“You’re multitasking. I’m doing four canvases, four different stories, right now, and actually, I think I’m shortchanging myself – I should be working on six or seven.”
Art is a gift, Deiter said – “You are either gifted with it or you are not” – and those who are blessed with the gift are instrumental to society.
“Without art, there wouldn’t be a lot of our physical world. The computer you’re looking at? An artist conceptualized that design. That car you’re driving? An artist conceptualized how that was going to be shaped. That desk you’re sitting at? Again, everything you interface with in the world is done by an artist at some point in time,” Deiter said. “Things just didn’t arrive at these shapes by happenstance. Artists conceptualize a design, and then you marry that with technology or engineering or whatever to arrive at a product. People don’t tend to think of that.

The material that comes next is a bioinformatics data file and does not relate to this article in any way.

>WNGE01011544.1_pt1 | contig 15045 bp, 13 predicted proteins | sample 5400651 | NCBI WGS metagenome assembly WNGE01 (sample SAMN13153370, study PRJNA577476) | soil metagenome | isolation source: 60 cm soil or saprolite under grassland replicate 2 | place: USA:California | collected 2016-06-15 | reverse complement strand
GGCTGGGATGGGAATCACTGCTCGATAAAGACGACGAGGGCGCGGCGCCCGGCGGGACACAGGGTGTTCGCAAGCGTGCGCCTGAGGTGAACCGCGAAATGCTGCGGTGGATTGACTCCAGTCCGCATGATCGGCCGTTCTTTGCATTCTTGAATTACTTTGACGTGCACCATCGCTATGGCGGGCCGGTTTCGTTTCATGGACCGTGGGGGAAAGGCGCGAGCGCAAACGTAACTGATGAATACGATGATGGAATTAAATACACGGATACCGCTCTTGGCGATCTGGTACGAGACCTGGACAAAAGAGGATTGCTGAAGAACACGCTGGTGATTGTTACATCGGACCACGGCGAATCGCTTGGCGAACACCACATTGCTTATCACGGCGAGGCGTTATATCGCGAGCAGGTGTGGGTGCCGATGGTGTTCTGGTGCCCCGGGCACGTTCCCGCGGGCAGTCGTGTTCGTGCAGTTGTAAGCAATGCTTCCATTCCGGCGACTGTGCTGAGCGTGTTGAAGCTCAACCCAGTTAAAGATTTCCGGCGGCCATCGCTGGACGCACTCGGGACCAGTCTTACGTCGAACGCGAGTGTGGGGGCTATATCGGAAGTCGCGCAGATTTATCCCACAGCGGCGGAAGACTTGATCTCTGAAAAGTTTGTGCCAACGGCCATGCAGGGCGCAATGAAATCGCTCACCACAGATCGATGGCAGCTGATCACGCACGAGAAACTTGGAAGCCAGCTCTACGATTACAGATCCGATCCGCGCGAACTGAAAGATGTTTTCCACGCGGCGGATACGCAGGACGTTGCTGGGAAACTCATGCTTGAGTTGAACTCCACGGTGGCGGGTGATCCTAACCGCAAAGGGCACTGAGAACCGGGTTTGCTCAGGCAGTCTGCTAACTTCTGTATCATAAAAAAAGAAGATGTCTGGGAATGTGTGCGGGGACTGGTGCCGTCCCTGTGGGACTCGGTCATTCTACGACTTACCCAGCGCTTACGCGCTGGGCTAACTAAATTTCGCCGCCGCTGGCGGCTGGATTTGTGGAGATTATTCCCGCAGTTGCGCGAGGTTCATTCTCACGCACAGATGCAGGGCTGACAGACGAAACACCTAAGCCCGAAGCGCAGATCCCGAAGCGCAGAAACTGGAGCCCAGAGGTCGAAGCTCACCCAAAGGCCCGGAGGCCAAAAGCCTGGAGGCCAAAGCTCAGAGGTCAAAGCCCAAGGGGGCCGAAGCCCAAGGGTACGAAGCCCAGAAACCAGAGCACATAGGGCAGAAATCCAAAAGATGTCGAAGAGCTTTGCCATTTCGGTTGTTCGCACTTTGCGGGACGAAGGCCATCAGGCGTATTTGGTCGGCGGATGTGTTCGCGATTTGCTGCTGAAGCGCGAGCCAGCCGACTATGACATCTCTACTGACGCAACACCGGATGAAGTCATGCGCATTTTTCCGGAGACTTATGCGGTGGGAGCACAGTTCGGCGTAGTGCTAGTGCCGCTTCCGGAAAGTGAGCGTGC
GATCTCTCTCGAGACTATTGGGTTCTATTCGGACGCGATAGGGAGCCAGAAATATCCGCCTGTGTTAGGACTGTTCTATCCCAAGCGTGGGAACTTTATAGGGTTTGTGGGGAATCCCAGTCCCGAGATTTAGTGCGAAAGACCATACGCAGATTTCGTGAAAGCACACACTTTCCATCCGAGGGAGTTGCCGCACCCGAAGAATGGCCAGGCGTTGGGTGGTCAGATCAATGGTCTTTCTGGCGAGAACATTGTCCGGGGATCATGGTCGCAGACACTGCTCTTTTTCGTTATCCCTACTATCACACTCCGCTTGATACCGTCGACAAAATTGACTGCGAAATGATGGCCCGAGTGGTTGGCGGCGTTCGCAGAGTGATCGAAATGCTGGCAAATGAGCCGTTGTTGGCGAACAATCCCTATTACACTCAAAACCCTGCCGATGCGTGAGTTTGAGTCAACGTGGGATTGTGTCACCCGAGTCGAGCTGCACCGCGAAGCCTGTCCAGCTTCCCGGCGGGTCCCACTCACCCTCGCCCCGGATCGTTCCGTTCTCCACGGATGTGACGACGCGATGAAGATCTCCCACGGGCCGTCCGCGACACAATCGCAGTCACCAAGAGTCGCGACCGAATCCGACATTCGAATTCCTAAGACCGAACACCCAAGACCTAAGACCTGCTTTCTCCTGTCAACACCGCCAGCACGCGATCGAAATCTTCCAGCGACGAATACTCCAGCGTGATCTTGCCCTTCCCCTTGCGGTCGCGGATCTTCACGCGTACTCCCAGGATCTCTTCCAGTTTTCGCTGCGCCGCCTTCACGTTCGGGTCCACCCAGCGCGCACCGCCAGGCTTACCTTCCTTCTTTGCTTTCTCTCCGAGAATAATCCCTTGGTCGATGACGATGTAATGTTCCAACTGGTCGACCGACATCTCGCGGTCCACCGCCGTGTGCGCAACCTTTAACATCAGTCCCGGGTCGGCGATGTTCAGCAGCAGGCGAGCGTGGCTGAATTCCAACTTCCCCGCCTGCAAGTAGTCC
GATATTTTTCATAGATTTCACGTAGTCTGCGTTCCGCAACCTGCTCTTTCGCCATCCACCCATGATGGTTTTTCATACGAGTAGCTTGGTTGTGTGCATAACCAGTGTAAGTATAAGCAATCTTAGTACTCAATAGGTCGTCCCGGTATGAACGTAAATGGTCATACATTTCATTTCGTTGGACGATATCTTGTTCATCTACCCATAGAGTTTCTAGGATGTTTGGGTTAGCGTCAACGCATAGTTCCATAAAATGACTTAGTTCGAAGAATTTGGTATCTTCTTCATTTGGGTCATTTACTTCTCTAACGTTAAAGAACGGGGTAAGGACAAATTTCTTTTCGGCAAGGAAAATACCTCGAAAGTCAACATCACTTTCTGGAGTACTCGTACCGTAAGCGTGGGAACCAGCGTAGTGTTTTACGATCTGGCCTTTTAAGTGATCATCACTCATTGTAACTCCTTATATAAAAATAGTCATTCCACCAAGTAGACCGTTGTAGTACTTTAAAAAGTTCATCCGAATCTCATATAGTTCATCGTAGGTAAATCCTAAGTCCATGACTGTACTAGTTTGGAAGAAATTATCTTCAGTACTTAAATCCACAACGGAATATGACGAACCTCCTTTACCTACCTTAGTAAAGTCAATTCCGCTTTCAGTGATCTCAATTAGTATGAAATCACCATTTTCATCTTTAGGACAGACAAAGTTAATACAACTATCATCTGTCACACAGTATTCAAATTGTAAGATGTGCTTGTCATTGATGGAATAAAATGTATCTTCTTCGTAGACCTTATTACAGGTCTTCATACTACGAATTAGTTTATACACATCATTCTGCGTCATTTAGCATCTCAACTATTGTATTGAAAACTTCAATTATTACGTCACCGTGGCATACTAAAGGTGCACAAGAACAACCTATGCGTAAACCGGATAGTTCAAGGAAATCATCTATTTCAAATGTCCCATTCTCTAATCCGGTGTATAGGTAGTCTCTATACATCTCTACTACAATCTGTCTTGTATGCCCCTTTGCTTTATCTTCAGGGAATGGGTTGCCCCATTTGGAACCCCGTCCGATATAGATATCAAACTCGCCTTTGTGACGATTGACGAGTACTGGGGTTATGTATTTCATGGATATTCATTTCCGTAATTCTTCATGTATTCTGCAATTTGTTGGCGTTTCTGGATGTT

“What you see on television, the special effects in movies, the posters on your wall, your earrings, the design of your shirt, your shoes – it’s all art.”
“I tell my students that you shouldn’t be in the field to be famous, because that ruins the whole thing,” he continued. “Appreciate that you’re a storyteller, and don’t think nobody wants to hear your story because they don’t know your story.”
For more information about Deiter and his work, visit his portfolio website at www.kamajes.com. For more information about IFAM, visit www.indigefam.org.